Printed on: November 27, 2012
Kung Fu maestro
Martial Arts Academy in Idaho Falls teaches self-defense, discipline
By Zach Kyle
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"Master Ken" has a nice ring to it, as far as business titles go.
That's what students call Kenneth Hensley, owner and head instructor of the Martial Arts Academy in Idaho Falls.
Hensley and his staff teach a variety of martial arts styles to about 150 students.
Among those students is Amy Cushman, who is training for her black belt in Kung Fu San Soo. Her son, Mitch Cushman, 17, already is a Kung Fu San Soo black belt. Her 14-year old son, James, is a green belt.
Cushman said she started taking classes three years ago after watching Mitch develop his skills.
"It gives me a real sense of confidence," she said "In today's society, you never know who you will encounter or where. I feel very confident that in any situation I could take care of myself, and my kids could take care of themselves. We'd be OK, and that's important."
Hensley found his calling in martial arts at 14. One of seven siblings in a poor family, he said he grew up in a rough California community, where street smarts and a few martial arts belts only helped.
"It was a real tough time in my life," Hensley said. "All my friends were getting in trouble. From the very first class I took, I fell in love with it."
After becoming an expert fighter, Hensley taught for 15 years before starting his own academy in California in 2001. Wanting to get his kids away from the fast pace and crime of Riverside, Calif., he moved his family to Salmon in 2004. He started a new studio, Salmon Idaho Kung Fu San Soo.
In 2008, he started the Martial Arts Academy Idaho Falls. The Salmon studio is operated by two of Hensley's former students.
Hensley teaches many styles, including Brazilian Jiu-Jitsu, kick boxing and mixed martial arts.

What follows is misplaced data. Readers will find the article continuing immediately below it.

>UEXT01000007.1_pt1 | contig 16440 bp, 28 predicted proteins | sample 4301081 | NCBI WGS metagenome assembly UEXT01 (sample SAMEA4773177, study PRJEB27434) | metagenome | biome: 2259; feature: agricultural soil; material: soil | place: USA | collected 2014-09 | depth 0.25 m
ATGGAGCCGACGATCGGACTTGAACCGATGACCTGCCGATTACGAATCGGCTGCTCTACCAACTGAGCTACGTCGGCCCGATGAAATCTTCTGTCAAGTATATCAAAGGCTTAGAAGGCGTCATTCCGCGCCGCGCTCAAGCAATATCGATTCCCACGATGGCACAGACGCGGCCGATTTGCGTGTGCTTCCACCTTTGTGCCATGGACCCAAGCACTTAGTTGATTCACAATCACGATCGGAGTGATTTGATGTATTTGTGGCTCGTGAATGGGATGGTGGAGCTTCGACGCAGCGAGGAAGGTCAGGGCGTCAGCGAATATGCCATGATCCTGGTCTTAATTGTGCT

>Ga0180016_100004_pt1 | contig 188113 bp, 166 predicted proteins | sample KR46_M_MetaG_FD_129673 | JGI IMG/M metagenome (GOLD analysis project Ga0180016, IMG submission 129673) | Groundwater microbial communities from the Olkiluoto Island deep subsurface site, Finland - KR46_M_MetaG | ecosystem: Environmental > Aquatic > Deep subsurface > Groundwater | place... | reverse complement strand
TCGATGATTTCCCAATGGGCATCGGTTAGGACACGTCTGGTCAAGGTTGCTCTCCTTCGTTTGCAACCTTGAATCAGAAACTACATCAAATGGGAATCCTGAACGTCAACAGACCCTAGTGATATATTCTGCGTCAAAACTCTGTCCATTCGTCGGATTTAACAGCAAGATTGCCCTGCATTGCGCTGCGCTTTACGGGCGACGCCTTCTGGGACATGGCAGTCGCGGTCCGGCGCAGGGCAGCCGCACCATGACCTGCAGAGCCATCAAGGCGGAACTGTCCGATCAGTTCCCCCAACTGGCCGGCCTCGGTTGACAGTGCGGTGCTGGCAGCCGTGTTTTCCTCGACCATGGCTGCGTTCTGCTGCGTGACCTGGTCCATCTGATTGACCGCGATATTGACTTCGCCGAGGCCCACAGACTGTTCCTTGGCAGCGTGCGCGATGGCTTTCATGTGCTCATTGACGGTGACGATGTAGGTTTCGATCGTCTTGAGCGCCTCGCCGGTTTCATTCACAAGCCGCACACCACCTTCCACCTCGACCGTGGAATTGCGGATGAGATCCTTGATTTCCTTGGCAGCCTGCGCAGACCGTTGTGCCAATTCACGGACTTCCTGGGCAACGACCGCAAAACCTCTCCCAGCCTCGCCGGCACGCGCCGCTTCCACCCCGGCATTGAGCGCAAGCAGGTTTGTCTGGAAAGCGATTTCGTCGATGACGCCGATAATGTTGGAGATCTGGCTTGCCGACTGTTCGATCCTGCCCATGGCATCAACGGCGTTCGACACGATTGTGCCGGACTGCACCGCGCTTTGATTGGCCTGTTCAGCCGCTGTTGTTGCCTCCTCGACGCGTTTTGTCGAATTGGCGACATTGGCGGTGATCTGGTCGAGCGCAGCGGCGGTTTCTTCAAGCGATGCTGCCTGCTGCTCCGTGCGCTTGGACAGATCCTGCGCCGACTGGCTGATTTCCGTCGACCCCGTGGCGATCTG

But the heart of Hensley's training is Kung Fu San Soo, which he described as a street-fighting style designed to minimize threats as quickly as possible -- and by any means necessary.
Hensley doesn't teach eye-gouging, groin kicks and other suppressive techniques of the pure style that would be inappropriate for children, he said.
His goal is to teach discipline and self-defense in a family friendly environment.
Hensley encourages his students to be well-rounded athletes and participate in sports outside of martial arts.
"Here, you work on your legs, cardio, hands, hand-eye coordination," he said. "Everything we do in our style intertwines with all kinds of sports. The way soccer players move their feet, or a baseball player swings a bat, is similar to what we teach in our style."
Cushman said she'll stick with the training after her sons head off to college.
"It's something that, no matter what your (body) build, you can either do everything or just do certain aspects," she said. "It's about getting out and staying active both physically and mentally. I think it's a really great activity."
Zach Kyle can be reached at 542-6746.
Martial Arts Academy
740 West Broadway in Idaho Falls. Call 542-4425.